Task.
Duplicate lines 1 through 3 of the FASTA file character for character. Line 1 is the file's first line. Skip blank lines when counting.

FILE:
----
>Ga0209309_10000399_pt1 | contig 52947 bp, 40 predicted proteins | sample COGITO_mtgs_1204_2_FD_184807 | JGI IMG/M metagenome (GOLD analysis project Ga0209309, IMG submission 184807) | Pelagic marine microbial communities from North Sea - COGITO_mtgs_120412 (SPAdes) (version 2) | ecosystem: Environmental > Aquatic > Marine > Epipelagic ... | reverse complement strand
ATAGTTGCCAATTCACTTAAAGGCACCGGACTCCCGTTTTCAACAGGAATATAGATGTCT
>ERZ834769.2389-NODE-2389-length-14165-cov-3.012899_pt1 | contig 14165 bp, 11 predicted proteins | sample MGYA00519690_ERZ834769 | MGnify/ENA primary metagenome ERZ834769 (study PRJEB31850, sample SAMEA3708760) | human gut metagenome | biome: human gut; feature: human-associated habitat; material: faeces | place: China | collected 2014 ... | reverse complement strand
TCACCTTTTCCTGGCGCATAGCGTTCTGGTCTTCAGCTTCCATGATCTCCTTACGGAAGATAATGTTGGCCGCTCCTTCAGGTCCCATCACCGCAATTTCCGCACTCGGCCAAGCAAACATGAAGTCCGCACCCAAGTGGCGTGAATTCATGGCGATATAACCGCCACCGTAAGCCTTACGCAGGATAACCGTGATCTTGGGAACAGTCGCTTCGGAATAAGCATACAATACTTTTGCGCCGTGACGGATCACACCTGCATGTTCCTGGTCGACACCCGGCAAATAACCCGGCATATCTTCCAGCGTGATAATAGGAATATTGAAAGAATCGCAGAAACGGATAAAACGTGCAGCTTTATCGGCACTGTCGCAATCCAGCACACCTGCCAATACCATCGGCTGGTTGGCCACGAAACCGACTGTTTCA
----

>Ga0209309_10000399_pt1 | contig 52947 bp, 40 predicted proteins | sample COGITO_mtgs_1204_2_FD_184807 | JGI IMG/M metagenome (GOLD analysis project Ga0209309, IMG submission 184807) | Pelagic marine microbial communities from North Sea - COGITO_mtgs_120412 (SPAdes) (version 2) | ecosystem: Environmental > Aquatic > Marine > Epipelagic ... | reverse complement strand
ATAGTTGCCAATTCACTTAAAGGCACCGGACTCCCGTTTTCAACAGGAATATAGATGTCT
>ERZ834769.2389-NODE-2389-length-14165-cov-3.012899_pt1 | contig 14165 bp, 11 predicted proteins | sample MGYA00519690_ERZ834769 | MGnify/ENA primary metagenome ERZ834769 (study PRJEB31850, sample SAMEA3708760) | human gut metagenome | biome: human gut; feature: human-associated habitat; material: faeces | place: China | collected 2014 ... | reverse complement strand